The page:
Moreover, false exculpatory statements by a suspect can provide probable cause to arrest.   For example, in People v. Cole, supra, 141 Cal. 88, 74 P. 547, the defendant was prosecuted for grand larceny for arranging the theft of carpets from the furniture store where he worked.   The evidence tended to establish the defendant placed the carpets at the back door of the store at odd hours and arranged for one Burke to pick them up.   When confronted with this evidence the defendant denied he delivered any carpets and disclaimed any knowledge of Burke.  (Id. at p. 89, 74 P. 547.)   The Supreme Court concluded the defendant's false denials provided “an additional valid reason for the arrest.”  (Id. at p. 92, 74 P. 547;  see also People v. Harris (1980) 105 Cal.App.3d 204, 211–213, 164 Cal.Rptr. 296 [there was probable cause to arrest the accessory because she intentionally gave the investigating officer false information to facilitate the defendant's escape];  People v. Hunt (1990) 225 Cal.App.3d 498, 275 Cal.Rptr. 367 [providing false identification provided probable cause to arrest];  People v. Boissard (1992) 5 Cal.App.4th 972, 8 Cal.Rptr.2d 738 [providing false identification to police and denying possession of car (although both physical descriptions of person and car matched information relayed by confidential and citizen informants) provided probable cause to arrest and to search the vehicle where drugs were found].)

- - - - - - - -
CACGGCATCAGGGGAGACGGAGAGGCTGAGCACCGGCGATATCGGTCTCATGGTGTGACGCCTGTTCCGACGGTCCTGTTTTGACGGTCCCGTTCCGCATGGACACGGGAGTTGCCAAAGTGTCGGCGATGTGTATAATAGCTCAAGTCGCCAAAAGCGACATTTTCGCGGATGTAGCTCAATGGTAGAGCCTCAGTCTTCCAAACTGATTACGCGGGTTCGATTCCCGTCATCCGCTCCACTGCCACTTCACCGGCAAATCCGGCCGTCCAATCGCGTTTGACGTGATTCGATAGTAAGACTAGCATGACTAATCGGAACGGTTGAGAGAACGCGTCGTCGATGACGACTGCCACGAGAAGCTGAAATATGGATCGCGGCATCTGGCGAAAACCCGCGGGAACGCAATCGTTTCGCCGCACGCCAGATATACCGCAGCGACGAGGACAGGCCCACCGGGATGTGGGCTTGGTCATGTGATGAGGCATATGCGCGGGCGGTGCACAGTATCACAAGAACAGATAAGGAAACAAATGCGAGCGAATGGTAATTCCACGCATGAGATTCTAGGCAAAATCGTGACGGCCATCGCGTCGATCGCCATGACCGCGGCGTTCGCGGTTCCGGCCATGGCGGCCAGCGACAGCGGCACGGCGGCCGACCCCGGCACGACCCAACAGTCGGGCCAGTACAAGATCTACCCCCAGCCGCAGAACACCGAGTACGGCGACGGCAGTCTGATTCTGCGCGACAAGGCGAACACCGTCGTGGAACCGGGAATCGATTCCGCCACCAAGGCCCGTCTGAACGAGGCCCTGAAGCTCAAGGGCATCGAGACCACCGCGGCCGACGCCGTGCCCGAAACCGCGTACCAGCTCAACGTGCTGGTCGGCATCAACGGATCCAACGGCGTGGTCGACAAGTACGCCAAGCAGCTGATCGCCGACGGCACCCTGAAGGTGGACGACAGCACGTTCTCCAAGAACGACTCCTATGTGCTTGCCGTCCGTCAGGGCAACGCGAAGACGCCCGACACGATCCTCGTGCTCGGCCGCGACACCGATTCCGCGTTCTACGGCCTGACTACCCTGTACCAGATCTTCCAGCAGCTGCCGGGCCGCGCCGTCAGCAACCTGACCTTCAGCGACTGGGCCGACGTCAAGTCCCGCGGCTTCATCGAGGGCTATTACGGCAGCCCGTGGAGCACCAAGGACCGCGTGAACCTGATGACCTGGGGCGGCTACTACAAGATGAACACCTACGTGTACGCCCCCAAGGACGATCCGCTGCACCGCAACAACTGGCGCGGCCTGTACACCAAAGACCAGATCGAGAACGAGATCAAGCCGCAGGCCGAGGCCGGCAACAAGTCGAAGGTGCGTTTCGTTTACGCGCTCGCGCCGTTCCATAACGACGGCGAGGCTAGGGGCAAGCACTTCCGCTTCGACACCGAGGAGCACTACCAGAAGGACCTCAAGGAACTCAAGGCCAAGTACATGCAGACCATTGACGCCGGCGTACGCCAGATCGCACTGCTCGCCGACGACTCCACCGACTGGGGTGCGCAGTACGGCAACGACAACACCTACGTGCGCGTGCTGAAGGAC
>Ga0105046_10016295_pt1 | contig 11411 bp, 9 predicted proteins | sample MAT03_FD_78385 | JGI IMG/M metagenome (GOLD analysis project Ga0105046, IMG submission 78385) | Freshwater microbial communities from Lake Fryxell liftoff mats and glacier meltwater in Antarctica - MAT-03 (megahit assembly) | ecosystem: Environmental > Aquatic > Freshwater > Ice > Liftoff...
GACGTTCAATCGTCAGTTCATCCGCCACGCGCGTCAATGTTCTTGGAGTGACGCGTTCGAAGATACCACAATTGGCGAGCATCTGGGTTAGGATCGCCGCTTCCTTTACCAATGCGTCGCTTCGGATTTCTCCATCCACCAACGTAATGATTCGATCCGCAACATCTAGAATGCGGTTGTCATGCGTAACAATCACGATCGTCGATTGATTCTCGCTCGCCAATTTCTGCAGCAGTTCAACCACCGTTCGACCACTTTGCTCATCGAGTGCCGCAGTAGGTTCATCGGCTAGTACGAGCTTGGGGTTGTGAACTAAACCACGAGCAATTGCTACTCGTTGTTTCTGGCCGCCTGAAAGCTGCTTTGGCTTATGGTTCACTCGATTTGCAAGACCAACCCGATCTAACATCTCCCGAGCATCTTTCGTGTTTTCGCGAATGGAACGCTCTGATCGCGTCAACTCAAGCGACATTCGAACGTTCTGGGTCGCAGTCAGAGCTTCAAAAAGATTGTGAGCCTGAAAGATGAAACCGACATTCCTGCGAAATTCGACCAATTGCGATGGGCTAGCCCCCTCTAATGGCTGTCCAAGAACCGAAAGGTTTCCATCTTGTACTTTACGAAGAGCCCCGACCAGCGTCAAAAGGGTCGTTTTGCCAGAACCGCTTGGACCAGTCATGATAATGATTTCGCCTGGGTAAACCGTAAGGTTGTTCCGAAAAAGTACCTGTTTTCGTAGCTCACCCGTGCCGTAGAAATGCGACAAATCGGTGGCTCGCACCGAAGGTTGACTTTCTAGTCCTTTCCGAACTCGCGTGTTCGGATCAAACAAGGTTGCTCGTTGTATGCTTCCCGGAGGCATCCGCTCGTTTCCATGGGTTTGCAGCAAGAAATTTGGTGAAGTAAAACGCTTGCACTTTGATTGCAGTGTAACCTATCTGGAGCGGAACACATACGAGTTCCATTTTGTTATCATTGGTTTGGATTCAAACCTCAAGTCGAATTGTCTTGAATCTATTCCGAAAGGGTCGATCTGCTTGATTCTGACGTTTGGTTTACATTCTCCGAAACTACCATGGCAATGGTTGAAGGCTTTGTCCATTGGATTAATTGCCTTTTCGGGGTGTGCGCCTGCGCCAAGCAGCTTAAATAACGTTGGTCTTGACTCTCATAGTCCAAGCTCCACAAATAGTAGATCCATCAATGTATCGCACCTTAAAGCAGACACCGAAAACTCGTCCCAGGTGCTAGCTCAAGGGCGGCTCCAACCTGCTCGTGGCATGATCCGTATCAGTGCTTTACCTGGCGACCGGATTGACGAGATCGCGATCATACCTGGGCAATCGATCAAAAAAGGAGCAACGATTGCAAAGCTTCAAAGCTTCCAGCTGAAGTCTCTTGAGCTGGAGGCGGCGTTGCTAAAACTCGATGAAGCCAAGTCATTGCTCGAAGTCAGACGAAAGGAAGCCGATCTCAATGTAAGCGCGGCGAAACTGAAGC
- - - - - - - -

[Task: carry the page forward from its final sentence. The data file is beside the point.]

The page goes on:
Other jurisdictions have also found false exculpatory statements to support a finding of probable cause to arrest.   For example, in Wade v. United States (9th Cir.1972) 457 F.2d 335, the appellate court found a false exculpatory statement supplied probable cause to arrest a defendant for possession of a stolen check.   In Wade the defendant told the arresting officer he had no knowledge of a stolen check and denied dropping it when the officers approached.   However, as the officers approached the defendant they saw him rolling up and discarding what turned out to be a check made out to someone else and not endorsed to the defendant.   The court concluded the false exculpatory statement, in combination with the police officer's observation of the suspect discarding the stolen check and the officer's knowledge  of the suspect's recent history of arrests, including an arrest for mail theft, “created such probable cause as to justify Wade's arrest.”  (Id. at p. 337.)